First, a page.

Over the last few years, we have seen a real push to get to a 20 m lamination/tempering/ coatings milestone. 15 years ago, the biggest was 6 m, then we saw 8 then 12, then 18 and now 20 m is becoming more common. This has been driven by North Glass, which has integrated these capabilities with its fabrication and equipment department. Sedak has made massive contributions too, along with many collaborators in the coating world.

One of fabrication challenges with oversized glass using SentryGlas® is matching the interlayer splices with the panel shape and size. You are using big glass to deliver ultimate clarity, so it has to look nice. I know there is certainly lots of development work being undertaken by fabricators. And we know that Kuraray isn’t standing still either, following the introduction of SentryGlas® Xtra™ (SGX™), which is a lot more forgiving during processing, and less prone to hazing.

Another big glass trend is to minimize hardware. People want just glass, no silicon or fixtures. The Onassis Cultural Centre stair was an example of this. We used a glass stair stringer and then laminated a support shelf using SentryGlas® and then used that to support stair treads. By resting the stair treads on this ‘shelf’ we were able to eliminate 90% of the typical hardware, which would traditionally comprise stainless steel buttons.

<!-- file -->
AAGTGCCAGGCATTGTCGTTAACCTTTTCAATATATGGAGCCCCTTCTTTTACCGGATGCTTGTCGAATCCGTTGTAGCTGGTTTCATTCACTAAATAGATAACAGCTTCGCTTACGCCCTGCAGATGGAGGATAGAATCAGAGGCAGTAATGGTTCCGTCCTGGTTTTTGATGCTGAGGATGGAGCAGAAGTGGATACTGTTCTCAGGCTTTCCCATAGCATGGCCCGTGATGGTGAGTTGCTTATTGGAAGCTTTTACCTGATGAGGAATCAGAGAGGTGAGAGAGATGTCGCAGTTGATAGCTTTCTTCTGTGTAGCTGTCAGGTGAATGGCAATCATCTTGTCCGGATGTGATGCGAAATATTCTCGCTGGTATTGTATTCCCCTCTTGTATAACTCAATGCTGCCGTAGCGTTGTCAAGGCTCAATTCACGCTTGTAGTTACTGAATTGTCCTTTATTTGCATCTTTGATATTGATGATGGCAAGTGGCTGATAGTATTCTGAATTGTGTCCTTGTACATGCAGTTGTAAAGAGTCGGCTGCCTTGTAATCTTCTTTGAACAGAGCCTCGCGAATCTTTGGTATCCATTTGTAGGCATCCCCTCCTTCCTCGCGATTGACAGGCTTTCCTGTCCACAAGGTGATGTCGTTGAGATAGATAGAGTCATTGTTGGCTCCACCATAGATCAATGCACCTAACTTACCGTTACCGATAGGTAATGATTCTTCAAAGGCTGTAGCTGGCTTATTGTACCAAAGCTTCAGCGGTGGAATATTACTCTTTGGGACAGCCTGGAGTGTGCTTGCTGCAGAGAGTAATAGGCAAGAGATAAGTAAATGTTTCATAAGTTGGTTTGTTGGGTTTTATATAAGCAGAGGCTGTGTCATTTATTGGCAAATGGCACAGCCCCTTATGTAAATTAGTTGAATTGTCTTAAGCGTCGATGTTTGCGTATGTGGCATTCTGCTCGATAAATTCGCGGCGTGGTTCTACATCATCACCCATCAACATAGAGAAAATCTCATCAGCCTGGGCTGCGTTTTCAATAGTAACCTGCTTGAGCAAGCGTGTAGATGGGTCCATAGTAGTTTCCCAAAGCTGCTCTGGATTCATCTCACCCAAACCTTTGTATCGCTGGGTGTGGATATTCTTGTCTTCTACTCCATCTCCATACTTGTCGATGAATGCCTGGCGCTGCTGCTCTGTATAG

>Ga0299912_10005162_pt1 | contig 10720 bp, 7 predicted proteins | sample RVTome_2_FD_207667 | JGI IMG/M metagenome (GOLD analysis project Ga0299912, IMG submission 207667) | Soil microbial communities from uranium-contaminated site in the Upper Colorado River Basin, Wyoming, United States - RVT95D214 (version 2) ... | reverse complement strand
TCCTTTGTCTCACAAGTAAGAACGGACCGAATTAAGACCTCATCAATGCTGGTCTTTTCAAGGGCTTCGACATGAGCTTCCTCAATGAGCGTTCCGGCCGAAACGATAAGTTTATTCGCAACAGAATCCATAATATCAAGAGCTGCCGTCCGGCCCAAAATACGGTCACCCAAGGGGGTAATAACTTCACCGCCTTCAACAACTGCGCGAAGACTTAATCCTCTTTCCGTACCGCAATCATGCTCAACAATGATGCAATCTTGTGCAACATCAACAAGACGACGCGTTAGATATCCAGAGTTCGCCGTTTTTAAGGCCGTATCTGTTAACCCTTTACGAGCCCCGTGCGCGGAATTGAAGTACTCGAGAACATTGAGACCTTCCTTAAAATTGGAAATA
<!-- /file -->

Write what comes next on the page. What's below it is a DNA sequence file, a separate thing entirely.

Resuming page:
We are doing another stair soon, in Miami, with carbon fiber support structures (peers) – the same idea as Onassis but using new Dowsil™ 2400 optically clear structural Silicone Assembly Sealant from Dow. The interplay between adhesives and laminates is essential if you want to achieve maximum transparency.

We are also really interested in glass as a primary supporting structure, in combination with lightweight materials such as carbon fiber. This materials combination is being used for the Flat Iron Institute bridge and was also famously used for the Steve Jobs Theatre. Carbon fiber + glass opens up whole new world of interesting geometry & shapes – not just flat ones.